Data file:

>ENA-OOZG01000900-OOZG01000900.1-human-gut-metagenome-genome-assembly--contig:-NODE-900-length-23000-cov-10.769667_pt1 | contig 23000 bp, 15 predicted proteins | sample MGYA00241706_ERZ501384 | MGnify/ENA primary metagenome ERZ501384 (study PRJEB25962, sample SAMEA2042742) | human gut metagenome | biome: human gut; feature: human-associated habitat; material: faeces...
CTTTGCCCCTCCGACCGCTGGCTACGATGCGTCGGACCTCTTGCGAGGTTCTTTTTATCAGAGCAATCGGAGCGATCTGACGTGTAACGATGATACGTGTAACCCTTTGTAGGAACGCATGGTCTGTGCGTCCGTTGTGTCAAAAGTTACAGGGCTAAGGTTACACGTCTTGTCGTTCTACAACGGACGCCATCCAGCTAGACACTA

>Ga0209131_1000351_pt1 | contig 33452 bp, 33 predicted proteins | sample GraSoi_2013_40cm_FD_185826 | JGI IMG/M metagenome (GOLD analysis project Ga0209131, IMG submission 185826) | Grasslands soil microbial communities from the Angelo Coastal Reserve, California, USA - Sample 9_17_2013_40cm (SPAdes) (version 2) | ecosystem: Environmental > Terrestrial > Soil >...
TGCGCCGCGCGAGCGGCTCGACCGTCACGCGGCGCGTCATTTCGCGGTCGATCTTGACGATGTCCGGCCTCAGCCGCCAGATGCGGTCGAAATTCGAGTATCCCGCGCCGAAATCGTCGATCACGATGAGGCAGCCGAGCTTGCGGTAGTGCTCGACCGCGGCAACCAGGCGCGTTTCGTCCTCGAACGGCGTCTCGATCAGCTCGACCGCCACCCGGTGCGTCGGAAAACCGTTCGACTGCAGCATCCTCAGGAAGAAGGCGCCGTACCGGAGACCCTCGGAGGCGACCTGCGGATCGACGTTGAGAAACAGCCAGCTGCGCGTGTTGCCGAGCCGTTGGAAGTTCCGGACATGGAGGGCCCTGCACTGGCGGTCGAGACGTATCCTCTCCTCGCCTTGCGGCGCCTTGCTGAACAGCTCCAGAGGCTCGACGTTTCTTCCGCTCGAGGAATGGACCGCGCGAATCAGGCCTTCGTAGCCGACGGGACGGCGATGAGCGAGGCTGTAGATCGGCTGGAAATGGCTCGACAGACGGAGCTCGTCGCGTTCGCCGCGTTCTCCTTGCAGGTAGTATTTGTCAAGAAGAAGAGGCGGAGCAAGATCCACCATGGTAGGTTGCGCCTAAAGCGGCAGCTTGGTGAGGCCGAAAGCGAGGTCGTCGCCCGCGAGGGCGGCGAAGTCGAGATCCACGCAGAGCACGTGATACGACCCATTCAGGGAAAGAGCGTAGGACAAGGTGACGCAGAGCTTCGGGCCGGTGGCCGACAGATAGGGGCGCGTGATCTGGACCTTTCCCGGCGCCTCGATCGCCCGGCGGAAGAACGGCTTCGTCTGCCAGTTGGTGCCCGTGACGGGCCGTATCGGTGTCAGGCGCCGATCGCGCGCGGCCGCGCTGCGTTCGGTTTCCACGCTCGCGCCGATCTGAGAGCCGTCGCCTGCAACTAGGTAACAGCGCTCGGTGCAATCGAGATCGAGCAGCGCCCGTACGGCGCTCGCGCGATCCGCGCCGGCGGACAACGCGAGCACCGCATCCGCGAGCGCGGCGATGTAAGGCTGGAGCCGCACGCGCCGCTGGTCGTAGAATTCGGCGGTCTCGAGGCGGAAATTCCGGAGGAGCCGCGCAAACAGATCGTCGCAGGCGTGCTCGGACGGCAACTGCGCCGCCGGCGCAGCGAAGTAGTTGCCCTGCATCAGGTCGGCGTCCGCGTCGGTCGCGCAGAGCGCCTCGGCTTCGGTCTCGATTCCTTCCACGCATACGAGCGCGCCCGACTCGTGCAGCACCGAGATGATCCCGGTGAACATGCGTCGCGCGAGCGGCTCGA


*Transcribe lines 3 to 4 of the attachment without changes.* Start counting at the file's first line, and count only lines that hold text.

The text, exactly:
>Ga0209131_1000351_pt1 | contig 33452 bp, 33 predicted proteins | sample GraSoi_2013_40cm_FD_185826 | JGI IMG/M metagenome (GOLD analysis project Ga0209131, IMG submission 185826) | Grasslands soil microbial communities from the Angelo Coastal Reserve, California, USA - Sample 9_17_2013_40cm (SPAdes) (version 2) | ecosystem: Environmental > Terrestrial > Soil >...
TGCGCCGCGCGAGCGGCTCGACCGTCACGCGGCGCGTCATTTCGCGGTCGATCTTGACGATGTCCGGCCTCAGCCGCCAGATGCGGTCGAAATTCGAGTATCCCGCGCCGAAATCGTCGATCACGATGAGGCAGCCGAGCTTGCGGTAGTGCTCGACCGCGGCAACCAGGCGCGTTTCGTCCTCGAACGGCGTCTCGATCAGCTCGACCGCCACCCGGTGCGTCGGAAAACCGTTCGACTGCAGCATCCTCAGGAAGAAGGCGCCGTACCGGAGACCCTCGGAGGCGACCTGCGGATCGACGTTGAGAAACAGCCAGCTGCGCGTGTTGCCGAGCCGTTGGAAGTTCCGGACATGGAGGGCCCTGCACTGGCGGTCGAGACGTATCCTCTCCTCGCCTTGCGGCGCCTTGCTGAACAGCTCCAGAGGCTCGACGTTTCTTCCGCTCGAGGAATGGACCGCGCGAATCAGGCCTTCGTAGCCGACGGGACGGCGATGAGCGAGGCTGTAGATCGGCTGGAAATGGCTCGACAGACGGAGCTCGTCGCGTTCGCCGCGTTCTCCTTGCAGGTAGTATTTGTCAAGAAGAAGAGGCGGAGCAAGATCCACCATGGTAGGTTGCGCCTAAAGCGGCAGCTTGGTGAGGCCGAAAGCGAGGTCGTCGCCCGCGAGGGCGGCGAAGTCGAGATCCACGCAGAGCACGTGATACGACCCATTCAGGGAAAGAGCGTAGGACAAGGTGACGCAGAGCTTCGGGCCGGTGGCCGACAGATAGGGGCGCGTGATCTGGACCTTTCCCGGCGCCTCGATCGCCCGGCGGAAGAACGGCTTCGTCTGCCAGTTGGTGCCCGTGACGGGCCGTATCGGTGTCAGGCGCCGATCGCGCGCGGCCGCGCTGCGTTCGGTTTCCACGCTCGCGCCGATCTGAGAGCCGTCGCCTGCAACTAGGTAACAGCGCTCGGTGCAATCGAGATCGAGCAGCGCCCGTACGGCGCTCGCGCGATCCGCGCCGGCGGACAACGCGAGCACCGCATCCGCGAGCGCGGCGATGTAAGGCTGGAGCCGCACGCGCCGCTGGTCGTAGAATTCGGCGGTCTCGAGGCGGAAATTCCGGAGGAGCCGCGCAAACAGATCGTCGCAGGCGTGCTCGGACGGCAACTGCGCCGCCGGCGCAGCGAAGTAGTTGCCCTGCATCAGGTCGGCGTCCGCGTCGGTCGCGCAGAGCGCCTCGGCTTCGGTCTCGATTCCTTCCACGCATACGAGCGCGCCCGACTCGTGCAGCACCGAGATGATCCCGGTGAACATGCGTCGCGCGAGCGGCTCGA